A new cycleway, gyratory and interchange have been officially launched by the council as part of a £30 million transformation of the borough.

Waltham Forest Council officially celebrated the opening of a new eight-kilometre cycleway in Lead Bridge Road, the new Walthamstow Gyratory and Whipps Cross Interchange on October 17.

The deputy mayor for transport Heidi Alexander joined council officials for the opening, part of the Mayor of London’s £2.3 billion investment in ‘healthy streets.’

Whipps Cross roundabout has been transformed with a new public space, pedestrian crossings, segregated cycle lanes and dedicated bus lanes.

The land was originally part of Epping Forest before its dedication as a highway in 1939.

The new design has enabled 1,800 square metres of former road space to be returned to Epping Forest.

Graeme Doshi-Smith, chairman of the City of London Corporation’s Epping Forest and Commons Committee, said: “We are thrilled to see the return of Forest Land as a result of these improvements. Epping Forest plays a crucial role for Londoners, providing millions of people with access to open spaces, nature, and sport facilities for health, wellbeing and enjoyment.

“We hope that the enhancements across the borough will bring even more opportunities for residents to explore and enjoy this ancient woodland.”

East London and West Essex Guardian Series:

Cllr Clyde Loakes, Will Norman and Heidi Alexander scatter seeds on the land that used to be road and is now being returned to Epping Forest, helped by pupils from Forest School in Leytonstone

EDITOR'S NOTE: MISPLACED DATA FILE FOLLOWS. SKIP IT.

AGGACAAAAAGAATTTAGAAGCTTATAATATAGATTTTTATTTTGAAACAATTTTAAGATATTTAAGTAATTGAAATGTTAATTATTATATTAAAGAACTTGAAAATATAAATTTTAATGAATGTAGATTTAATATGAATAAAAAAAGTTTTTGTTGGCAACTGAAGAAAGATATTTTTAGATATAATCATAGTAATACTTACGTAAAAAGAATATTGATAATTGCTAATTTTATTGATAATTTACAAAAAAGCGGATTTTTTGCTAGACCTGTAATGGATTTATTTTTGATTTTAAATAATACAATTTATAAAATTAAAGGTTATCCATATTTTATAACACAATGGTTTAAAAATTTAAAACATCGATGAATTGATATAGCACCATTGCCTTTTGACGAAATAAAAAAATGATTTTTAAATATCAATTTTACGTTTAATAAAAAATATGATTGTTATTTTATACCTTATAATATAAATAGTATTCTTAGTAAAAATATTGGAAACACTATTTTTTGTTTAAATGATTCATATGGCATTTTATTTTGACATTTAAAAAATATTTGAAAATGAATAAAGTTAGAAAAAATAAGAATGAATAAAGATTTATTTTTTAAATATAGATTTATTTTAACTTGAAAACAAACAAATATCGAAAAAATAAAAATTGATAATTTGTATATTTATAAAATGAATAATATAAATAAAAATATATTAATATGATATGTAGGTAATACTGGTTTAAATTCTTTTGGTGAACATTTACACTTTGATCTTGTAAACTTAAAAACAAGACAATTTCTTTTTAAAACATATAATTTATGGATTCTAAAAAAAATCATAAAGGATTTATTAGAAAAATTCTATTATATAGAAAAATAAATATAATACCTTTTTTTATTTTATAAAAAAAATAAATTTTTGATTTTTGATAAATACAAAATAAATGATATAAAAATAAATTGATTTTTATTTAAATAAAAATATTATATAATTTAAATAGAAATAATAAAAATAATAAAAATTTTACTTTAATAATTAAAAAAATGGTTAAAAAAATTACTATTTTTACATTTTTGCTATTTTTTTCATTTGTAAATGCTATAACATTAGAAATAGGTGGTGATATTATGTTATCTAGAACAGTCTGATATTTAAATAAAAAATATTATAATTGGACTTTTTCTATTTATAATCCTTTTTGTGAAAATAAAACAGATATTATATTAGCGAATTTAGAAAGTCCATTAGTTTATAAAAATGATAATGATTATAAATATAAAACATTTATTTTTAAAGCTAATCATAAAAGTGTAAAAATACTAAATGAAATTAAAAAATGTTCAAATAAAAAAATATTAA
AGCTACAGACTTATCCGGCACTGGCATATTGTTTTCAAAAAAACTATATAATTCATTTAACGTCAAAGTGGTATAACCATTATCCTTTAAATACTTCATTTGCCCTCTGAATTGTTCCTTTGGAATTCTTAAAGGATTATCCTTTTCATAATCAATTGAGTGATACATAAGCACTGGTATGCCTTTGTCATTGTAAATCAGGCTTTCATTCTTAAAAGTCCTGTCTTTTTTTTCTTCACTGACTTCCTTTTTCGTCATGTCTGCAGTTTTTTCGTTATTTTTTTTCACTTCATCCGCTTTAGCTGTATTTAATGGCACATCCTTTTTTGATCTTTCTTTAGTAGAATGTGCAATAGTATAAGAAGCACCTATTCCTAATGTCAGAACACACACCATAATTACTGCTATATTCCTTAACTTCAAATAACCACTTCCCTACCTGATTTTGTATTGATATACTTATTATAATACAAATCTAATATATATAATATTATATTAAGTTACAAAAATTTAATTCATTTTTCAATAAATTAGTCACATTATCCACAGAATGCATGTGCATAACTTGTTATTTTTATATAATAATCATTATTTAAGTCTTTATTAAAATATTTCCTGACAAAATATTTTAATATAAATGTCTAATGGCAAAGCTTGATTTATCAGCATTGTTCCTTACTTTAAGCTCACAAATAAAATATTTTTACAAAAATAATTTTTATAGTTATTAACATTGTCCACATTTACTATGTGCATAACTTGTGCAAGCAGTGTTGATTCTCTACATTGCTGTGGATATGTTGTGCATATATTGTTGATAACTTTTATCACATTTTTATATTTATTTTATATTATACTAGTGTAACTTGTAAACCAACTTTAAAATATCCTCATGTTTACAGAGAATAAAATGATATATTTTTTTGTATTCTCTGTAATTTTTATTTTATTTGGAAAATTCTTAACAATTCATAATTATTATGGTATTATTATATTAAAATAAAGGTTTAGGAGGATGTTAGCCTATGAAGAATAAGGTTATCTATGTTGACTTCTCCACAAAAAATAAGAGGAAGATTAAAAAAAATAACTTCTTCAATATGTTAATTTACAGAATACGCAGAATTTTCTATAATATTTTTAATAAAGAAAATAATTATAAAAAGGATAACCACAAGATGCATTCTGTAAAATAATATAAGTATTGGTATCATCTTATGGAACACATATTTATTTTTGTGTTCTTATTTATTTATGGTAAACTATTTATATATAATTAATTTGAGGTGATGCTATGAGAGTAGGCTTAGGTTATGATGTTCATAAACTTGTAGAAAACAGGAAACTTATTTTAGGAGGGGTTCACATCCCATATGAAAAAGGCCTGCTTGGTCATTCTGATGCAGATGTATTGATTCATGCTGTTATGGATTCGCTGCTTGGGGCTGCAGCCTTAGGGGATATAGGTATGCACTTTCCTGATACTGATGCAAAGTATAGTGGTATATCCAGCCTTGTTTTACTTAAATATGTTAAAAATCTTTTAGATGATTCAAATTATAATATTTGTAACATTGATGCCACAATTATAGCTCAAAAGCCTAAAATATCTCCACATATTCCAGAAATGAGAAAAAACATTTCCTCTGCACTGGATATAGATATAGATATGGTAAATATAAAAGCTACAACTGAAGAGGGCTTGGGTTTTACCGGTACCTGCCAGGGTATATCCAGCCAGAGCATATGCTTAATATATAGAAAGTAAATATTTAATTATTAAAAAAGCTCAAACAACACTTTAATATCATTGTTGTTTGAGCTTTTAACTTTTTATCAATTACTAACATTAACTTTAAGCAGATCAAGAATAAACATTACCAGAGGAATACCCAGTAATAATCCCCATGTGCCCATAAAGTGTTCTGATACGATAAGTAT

Waltham Forest Council also celebrated the completion of an eight-kilometre segregated cycle route along Lea Bridge Road – Cycleway 23.

It runs from the Waltham Forest boundary with Hackney to Whipps Cross.

The new cycleway has seen a 120 per cent increase in cycling trips on the route from July 2016 to July 2019.

It will be extended even further from Whipps Cross up Woodford New Road towards Redbridge, with work due to begin before Christmas.

Cllr Clyde Loakes, Waltham Forest Council’s cabinet member for environment, said: “Our vision for the borough all along has been to create a place where pedestrians and cyclists are prioritised and can feel safe using the roads whether they are aged 8 or 80.”

Gareth Powell, managing director of Surface Transport for TfL, added: “It is fantastic to see the transformation of Waltham Forest to place where people feel safe to walk, cycle and play almost complete.”

Walthamstow Gyratory has also been transformed.

A bridge over the railway was constructed creating a new public space, improved access to the bus station and segregated cycle lanes leading up to the junction with Selborne Road.

Heidi Alexander, London’s Deputy Mayor for Transport, said: “It is essential that we get more Londoners walking and cycling as part of their everyday routine, and overhauling our roads to make them safer is a key part of this.

“I’m delighted that the transformation across Waltham Forest is already having a big impact – reducing car use, increasing walking and cycling, and improving air quality and life expectancy.”